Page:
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Jon EntineRSS Feed of this column.

Jon Entine is the founding director of the independent foundation funded Genetic Literacy Project. He is a senior fellow at the World Food Center Institute for Food and Agricultural Literacy at the... Read More »

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Type “BPA” and “toxic” into Google and you get more than 500,000 results, many detailing how this chemical additive, which is used to strengthen plastics and line metal cans to prevent food poisoning, is disrupting your endocrine system and slowly killing you. It’s in your urine! It’s in your blood!

The first Google page is dominated by dire warnings of imminent health catastrophes, some even linking to articles on presumably legitimate websites, such as Newsweek, Mother Jones, Environmental Working Group (EWG) and the Natural Resources Defense Council (NRDC): Infertility. Destroys your body. Impotence. Heart Disease. Cancer.

The court case over whether ExxonMobil may have deliberately downplayed the potential dangers of global warming is heating up. Eleven attorney generals have filed a brief in US District Court in Manhattan supporting a lawsuit by Exxon to halt a probe by their peers in New York and Massachusetts.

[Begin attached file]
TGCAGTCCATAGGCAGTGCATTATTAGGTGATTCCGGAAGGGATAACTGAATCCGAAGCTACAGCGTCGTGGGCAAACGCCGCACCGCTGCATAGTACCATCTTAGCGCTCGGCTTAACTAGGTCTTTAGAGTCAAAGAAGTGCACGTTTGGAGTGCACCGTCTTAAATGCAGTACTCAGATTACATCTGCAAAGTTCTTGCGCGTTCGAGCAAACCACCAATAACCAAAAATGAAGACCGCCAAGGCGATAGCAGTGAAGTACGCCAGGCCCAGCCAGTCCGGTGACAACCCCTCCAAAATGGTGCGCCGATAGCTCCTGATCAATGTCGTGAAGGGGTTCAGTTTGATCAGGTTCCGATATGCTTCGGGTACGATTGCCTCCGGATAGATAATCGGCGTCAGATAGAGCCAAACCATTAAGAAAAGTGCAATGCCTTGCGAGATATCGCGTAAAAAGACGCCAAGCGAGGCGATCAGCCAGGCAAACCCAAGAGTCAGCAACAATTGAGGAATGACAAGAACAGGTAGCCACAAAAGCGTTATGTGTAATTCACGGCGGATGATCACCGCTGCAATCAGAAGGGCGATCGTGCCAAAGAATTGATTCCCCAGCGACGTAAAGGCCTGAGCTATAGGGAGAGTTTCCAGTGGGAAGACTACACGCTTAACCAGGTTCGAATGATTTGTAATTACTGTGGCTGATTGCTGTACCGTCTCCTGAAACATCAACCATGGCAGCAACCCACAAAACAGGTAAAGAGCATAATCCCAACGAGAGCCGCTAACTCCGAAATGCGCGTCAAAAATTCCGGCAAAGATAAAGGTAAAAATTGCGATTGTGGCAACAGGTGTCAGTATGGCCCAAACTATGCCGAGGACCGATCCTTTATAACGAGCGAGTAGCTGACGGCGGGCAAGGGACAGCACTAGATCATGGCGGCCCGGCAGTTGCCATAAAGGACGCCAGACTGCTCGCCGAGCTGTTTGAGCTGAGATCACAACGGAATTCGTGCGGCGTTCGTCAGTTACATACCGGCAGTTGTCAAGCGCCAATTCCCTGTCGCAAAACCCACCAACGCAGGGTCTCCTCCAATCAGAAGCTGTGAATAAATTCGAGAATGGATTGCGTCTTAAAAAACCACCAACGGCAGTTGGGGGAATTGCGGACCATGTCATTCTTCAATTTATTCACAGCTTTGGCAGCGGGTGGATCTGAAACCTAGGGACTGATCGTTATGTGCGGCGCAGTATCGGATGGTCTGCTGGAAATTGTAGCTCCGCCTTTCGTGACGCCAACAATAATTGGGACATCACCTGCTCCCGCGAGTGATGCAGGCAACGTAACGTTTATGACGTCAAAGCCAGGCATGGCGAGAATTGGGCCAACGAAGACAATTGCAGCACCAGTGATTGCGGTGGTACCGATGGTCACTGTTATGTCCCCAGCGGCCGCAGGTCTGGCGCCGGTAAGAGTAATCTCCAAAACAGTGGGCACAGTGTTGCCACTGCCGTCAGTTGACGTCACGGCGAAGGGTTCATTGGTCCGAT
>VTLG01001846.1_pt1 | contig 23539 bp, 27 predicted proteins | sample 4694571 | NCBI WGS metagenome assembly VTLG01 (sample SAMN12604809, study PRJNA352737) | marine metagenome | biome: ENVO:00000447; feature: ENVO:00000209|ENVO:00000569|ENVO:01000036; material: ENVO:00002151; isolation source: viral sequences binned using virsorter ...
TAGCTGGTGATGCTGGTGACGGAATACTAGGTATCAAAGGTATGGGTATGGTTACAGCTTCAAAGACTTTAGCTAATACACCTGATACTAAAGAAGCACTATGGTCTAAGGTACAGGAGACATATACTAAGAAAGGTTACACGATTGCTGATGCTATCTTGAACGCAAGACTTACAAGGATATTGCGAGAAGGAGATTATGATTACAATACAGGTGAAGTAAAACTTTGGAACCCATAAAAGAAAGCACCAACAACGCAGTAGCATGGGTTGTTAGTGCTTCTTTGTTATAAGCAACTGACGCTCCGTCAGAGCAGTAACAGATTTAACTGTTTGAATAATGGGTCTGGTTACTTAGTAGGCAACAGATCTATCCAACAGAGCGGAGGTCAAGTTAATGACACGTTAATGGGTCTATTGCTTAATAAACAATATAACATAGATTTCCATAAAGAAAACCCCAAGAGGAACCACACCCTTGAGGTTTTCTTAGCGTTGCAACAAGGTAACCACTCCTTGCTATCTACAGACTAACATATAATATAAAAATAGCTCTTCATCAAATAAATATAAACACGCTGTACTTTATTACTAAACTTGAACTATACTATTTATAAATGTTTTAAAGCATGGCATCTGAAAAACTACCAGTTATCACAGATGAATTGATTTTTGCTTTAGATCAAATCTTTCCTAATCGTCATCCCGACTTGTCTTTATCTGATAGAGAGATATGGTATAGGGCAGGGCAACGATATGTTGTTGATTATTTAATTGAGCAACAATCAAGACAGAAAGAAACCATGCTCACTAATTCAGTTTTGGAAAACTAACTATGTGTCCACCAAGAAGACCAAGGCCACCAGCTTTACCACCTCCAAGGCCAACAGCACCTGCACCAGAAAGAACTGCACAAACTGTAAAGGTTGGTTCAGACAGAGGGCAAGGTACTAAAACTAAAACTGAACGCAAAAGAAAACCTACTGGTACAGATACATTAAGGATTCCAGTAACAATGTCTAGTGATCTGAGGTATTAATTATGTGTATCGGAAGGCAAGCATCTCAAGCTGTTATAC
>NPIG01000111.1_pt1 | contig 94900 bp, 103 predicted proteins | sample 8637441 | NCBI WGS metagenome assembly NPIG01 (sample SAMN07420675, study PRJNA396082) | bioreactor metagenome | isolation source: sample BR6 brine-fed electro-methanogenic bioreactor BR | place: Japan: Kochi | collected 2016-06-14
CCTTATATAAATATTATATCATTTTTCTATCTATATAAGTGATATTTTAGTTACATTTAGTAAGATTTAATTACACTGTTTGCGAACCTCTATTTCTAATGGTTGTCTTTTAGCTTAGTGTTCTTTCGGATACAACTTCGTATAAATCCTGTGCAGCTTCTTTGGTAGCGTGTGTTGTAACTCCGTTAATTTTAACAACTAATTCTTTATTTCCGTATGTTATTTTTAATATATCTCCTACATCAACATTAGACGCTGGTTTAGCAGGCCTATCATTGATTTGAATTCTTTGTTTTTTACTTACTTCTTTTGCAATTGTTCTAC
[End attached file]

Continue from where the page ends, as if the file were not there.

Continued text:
The line between deliberately manipulating a story and poorly reporting the facts is perilously thin.

During Sunday’s Oscars, what is colloquially called the United States’ ‘paper of record’, the New York Times, launched an advertising blitz positioning itself as the highbrow ethical responder to the spate of so-called ‘fake news.’

“The truth is hard…to find…to know,” the ad, widely circulated now on YouTube, proclaimed somberly.

Jonathan Lundgren, a US Department of Agriculture currently on leave facing misconduct charges, says the government is suppressing information about the dangers of pesticides, which he believes are endangering the health of bees around the world.

"We can think of scientific knowledge as a consensus of experts."
--Naomi Oreskes

"There is a tendency among public intellectuals who are entirely reasonable in some areas to descend into the promotion of pseudoscience in others.
--Debunking Denialism, on Oreskes

Like the fictional parents in the edgy comedy show South Park who blame Canada for all of their woes, environmentalists often coalesce around